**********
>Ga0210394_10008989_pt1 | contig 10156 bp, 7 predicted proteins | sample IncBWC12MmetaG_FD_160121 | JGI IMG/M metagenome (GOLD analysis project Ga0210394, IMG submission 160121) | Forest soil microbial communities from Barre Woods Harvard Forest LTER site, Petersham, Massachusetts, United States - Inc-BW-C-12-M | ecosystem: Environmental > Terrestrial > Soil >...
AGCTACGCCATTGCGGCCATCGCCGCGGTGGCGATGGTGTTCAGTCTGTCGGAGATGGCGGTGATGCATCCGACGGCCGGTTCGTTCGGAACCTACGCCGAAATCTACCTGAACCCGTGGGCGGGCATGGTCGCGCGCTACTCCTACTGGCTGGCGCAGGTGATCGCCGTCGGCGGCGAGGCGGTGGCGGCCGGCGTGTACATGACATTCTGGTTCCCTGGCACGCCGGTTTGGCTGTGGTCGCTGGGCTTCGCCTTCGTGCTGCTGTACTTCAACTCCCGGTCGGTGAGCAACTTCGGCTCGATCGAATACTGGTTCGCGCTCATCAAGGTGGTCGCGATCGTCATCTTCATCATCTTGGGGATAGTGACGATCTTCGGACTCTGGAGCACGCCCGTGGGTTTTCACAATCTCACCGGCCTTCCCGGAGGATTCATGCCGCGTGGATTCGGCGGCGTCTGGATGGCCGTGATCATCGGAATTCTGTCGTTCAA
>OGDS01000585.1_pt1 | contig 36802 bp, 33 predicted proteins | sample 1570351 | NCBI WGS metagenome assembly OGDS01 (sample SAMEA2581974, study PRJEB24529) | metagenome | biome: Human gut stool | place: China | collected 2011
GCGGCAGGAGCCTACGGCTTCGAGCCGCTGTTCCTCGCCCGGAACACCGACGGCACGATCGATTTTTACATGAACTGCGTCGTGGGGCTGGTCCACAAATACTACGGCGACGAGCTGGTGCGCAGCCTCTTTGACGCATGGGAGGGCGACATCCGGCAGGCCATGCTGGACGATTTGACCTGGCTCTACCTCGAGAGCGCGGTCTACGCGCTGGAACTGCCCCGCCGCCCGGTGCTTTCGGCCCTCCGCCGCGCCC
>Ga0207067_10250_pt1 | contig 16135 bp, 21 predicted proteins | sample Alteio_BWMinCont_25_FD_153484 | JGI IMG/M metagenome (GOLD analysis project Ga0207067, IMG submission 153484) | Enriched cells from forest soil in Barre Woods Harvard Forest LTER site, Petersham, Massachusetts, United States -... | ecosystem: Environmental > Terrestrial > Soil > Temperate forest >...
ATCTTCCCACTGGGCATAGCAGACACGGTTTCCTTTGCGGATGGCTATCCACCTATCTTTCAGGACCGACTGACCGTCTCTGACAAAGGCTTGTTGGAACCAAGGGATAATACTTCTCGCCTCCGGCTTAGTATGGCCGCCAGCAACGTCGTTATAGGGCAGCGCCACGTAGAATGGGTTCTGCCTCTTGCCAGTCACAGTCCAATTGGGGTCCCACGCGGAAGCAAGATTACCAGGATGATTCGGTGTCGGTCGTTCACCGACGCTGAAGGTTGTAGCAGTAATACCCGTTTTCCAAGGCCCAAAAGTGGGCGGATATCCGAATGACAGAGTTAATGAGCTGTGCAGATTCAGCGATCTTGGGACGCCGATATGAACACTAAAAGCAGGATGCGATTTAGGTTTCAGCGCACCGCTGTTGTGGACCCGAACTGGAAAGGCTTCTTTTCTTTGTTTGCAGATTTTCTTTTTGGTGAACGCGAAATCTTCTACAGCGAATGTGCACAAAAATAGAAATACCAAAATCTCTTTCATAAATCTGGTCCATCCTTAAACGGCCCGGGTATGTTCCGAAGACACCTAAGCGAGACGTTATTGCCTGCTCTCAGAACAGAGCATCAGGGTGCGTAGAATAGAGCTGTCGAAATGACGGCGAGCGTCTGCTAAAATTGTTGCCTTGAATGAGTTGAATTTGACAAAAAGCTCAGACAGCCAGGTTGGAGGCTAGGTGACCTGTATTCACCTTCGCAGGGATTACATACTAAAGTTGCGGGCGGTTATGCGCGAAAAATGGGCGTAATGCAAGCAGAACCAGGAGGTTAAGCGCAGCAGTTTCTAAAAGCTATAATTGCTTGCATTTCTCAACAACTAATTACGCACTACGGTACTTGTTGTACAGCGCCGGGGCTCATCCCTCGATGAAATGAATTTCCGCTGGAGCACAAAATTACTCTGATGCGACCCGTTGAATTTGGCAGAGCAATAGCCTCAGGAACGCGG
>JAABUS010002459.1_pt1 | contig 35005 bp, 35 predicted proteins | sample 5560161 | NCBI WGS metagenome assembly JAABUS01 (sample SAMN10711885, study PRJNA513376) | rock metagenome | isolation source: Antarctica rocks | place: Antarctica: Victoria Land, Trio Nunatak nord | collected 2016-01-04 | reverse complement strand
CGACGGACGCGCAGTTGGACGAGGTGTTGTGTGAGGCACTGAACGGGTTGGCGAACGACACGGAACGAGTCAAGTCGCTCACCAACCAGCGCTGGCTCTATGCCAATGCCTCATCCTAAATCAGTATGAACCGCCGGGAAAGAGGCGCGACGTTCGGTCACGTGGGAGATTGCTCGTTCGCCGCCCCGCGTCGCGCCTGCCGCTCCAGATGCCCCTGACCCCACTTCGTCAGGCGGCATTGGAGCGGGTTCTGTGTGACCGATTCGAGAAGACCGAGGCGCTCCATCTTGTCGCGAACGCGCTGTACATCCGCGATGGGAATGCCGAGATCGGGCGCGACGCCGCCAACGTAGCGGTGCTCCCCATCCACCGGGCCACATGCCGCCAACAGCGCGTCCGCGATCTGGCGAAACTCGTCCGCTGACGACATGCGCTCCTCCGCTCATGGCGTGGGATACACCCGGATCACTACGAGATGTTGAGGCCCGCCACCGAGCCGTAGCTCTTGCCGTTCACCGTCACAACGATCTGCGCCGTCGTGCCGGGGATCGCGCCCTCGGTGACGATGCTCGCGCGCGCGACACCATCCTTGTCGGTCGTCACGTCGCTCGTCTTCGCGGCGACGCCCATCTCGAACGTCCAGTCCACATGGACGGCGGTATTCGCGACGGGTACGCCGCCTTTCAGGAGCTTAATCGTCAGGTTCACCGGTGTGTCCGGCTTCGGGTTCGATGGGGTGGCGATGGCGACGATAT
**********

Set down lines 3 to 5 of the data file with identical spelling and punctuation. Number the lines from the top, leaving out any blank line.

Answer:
>OGDS01000585.1_pt1 | contig 36802 bp, 33 predicted proteins | sample 1570351 | NCBI WGS metagenome assembly OGDS01 (sample SAMEA2581974, study PRJEB24529) | metagenome | biome: Human gut stool | place: China | collected 2011
GCGGCAGGAGCCTACGGCTTCGAGCCGCTGTTCCTCGCCCGGAACACCGACGGCACGATCGATTTTTACATGAACTGCGTCGTGGGGCTGGTCCACAAATACTACGGCGACGAGCTGGTGCGCAGCCTCTTTGACGCATGGGAGGGCGACATCCGGCAGGCCATGCTGGACGATTTGACCTGGCTCTACCTCGAGAGCGCGGTCTACGCGCTGGAACTGCCCCGCCGCCCGGTGCTTTCGGCCCTCCGCCGCGCCC
>Ga0207067_10250_pt1 | contig 16135 bp, 21 predicted proteins | sample Alteio_BWMinCont_25_FD_153484 | JGI IMG/M metagenome (GOLD analysis project Ga0207067, IMG submission 153484) | Enriched cells from forest soil in Barre Woods Harvard Forest LTER site, Petersham, Massachusetts, United States -... | ecosystem: Environmental > Terrestrial > Soil > Temperate forest >...